Just Turned Down a Consulting Job and I’m Glad

I just answered a social media consulting inquiry with this…

No, I’m sorry, that’s not what we really do well. We’re a business, so we’d have to charge you; and we wouldn’t be giving you your money’s worth.

… and I went on to recommend somebody else. The person I recommended as a consultant does do what my inquirer wanted.

square peg round hole rosipaw flickr cc

I won’t bore you with details, but to me this transaction is a great example of the right attitude about sales. I don’t believe in selling as tricking somebody into buying something other than what they want. Selling is matching wants and needs, figuring out whether what you do is what that person needs or wants, and making a good match.

Jumping on this kind of inquiry with a yes, making a pitch, while hoping to beef up your capabilities midstream, is tempting. But leads to a lot of problems.

Ending up with “we don’t do that” is great for credibility, gives you a chance of future business, avoids the danger of a bad consulting engagement with unhappy clients, and keeps your self and your spirit whole.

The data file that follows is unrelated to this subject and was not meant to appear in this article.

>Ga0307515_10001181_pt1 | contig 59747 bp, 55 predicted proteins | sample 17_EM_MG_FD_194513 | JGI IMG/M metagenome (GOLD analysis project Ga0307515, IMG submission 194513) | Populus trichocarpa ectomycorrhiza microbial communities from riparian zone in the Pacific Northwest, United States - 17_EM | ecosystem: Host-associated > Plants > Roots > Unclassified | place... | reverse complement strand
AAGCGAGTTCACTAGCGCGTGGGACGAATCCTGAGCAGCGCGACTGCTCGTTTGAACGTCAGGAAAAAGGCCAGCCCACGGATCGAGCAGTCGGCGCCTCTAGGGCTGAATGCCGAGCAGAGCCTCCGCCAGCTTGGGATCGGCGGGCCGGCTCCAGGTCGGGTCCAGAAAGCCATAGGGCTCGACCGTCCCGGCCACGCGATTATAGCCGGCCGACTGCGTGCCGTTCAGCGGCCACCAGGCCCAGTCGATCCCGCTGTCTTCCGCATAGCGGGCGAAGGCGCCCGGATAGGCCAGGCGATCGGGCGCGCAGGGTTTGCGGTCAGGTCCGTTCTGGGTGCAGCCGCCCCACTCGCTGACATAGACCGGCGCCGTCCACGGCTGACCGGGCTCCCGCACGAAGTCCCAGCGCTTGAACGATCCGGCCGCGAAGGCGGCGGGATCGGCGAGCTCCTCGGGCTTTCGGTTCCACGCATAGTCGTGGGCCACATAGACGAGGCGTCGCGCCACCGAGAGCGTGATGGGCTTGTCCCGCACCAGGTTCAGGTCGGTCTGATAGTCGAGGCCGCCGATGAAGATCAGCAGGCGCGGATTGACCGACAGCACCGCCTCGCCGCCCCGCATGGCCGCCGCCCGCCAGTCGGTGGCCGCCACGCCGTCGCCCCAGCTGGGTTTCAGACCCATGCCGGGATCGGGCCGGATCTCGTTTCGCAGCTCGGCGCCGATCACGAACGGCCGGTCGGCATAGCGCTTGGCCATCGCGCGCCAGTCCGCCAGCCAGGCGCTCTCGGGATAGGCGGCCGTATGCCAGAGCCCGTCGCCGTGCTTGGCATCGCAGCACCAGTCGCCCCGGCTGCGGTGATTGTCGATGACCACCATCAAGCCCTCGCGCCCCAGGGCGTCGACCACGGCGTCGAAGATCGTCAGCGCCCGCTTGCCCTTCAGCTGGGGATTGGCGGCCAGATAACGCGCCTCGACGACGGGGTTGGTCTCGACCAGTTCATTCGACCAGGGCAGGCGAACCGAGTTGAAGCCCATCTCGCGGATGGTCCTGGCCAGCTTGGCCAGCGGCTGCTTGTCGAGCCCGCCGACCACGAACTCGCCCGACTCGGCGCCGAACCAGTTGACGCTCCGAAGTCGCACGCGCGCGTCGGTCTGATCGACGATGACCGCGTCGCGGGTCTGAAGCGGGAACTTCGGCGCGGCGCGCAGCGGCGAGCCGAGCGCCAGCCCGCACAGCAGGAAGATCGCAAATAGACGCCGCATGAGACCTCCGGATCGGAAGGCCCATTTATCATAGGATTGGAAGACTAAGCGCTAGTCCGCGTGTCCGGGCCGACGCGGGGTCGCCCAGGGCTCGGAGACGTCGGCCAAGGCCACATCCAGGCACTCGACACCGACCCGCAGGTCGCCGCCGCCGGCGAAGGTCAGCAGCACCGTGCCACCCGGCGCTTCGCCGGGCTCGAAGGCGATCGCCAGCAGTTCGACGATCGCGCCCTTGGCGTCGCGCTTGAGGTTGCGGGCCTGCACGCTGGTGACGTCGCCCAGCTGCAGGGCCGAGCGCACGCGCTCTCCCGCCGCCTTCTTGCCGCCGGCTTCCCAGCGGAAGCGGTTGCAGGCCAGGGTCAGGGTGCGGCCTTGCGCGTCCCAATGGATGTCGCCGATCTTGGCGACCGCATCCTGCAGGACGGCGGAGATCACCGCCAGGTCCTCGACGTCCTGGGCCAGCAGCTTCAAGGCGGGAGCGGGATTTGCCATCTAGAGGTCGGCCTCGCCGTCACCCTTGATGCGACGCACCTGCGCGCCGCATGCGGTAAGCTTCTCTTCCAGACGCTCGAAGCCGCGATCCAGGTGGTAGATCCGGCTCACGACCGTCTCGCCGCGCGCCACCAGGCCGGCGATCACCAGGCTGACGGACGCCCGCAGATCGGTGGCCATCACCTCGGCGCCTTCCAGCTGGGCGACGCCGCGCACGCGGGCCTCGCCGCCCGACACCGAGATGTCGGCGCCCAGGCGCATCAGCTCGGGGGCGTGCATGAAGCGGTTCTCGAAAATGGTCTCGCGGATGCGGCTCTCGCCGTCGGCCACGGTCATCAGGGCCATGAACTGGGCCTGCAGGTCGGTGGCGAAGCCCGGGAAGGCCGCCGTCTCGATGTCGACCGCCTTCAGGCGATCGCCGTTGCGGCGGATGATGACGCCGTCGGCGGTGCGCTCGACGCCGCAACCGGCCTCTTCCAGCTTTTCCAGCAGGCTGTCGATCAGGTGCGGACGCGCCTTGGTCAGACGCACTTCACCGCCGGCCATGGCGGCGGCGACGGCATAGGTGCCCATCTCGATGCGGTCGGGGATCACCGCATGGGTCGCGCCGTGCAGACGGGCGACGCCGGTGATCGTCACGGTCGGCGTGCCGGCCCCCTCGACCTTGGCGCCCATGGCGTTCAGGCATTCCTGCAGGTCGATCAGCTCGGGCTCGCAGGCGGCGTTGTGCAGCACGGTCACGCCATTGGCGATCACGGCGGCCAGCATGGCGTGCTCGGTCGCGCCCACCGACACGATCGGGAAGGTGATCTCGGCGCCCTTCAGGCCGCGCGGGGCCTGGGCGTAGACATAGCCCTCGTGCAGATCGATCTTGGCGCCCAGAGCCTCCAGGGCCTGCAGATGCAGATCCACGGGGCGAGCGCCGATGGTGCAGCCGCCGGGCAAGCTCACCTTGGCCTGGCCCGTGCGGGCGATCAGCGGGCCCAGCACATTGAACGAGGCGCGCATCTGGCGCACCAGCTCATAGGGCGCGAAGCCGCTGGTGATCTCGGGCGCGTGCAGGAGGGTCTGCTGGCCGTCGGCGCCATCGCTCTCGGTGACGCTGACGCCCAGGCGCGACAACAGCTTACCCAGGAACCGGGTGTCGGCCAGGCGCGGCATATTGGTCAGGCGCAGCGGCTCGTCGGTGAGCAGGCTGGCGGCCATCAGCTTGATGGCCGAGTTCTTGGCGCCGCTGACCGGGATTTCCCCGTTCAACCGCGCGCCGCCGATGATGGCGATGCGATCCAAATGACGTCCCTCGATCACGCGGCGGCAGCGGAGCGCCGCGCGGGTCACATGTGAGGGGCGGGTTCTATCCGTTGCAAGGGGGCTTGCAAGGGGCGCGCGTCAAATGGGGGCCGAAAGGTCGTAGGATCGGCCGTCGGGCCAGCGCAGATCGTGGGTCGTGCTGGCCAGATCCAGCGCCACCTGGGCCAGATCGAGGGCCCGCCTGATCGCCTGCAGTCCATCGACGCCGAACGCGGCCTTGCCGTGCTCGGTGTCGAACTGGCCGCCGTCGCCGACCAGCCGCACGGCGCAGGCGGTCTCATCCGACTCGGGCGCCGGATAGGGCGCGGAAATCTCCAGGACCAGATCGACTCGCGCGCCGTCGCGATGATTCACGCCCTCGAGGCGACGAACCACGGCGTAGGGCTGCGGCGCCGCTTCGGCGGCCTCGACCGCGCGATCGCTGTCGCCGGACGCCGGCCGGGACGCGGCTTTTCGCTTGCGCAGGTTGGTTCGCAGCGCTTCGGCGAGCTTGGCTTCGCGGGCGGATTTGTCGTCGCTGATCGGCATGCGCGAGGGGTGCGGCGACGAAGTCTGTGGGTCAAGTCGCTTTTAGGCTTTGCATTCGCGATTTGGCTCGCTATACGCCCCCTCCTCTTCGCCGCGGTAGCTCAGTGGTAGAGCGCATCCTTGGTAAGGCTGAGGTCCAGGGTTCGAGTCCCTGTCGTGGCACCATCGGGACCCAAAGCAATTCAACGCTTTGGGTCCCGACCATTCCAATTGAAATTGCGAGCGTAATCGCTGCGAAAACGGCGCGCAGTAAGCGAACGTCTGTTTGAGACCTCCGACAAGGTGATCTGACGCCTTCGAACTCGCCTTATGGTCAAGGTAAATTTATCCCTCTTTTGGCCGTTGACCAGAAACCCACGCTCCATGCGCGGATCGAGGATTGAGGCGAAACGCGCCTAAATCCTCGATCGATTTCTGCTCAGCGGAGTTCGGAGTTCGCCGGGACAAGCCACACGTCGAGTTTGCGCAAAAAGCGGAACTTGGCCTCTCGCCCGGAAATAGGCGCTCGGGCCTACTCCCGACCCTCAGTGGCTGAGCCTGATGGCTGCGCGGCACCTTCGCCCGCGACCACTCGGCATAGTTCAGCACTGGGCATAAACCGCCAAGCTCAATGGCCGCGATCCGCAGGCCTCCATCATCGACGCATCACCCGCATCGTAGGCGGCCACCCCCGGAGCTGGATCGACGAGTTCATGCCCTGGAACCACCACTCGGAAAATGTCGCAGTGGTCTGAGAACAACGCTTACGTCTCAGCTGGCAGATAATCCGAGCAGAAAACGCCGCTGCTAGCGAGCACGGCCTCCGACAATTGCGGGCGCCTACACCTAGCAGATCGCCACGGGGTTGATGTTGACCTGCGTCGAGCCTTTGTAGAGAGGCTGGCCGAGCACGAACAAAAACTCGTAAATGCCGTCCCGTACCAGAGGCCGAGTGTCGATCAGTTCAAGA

(photo credit: rosipaw via photopin cc)


  • Karen Swim says:

    I counseled a new entrepreneur about this recently. A podiatrist will not agree to do your brain surgery just because you ask. Having a successful business is not about saying “yes” but knowing when to say “no.” This is a great post with an important reminder to learn the importance of saying no to things that really are not in your area of expertise.

  • Tim Berry says:

    Steve, Clint, Daria, thanks for good additions.

  • Daria Steigman says:

    Hi Tim.

    This is hard for a lot of budding entrepreneurs and consultants to understand, but it is critical. When you’re trying to be all things to all people, you usually fail. If it’s the wrong fit, I’ve always preferred to say so and preserve my reputation (and let the prospect come back later with the right project).

  • Clint Wilson says:

    Good read Tim and always pays in the end to be honest about skills for sure:)


  • Stephen Lahey says:

    Wise, wise advice, Tim. I say that having been a self-employed consultant in a sales intensive industry since 2000. It’s all about a great fit between what we do best and what the client actually needs.

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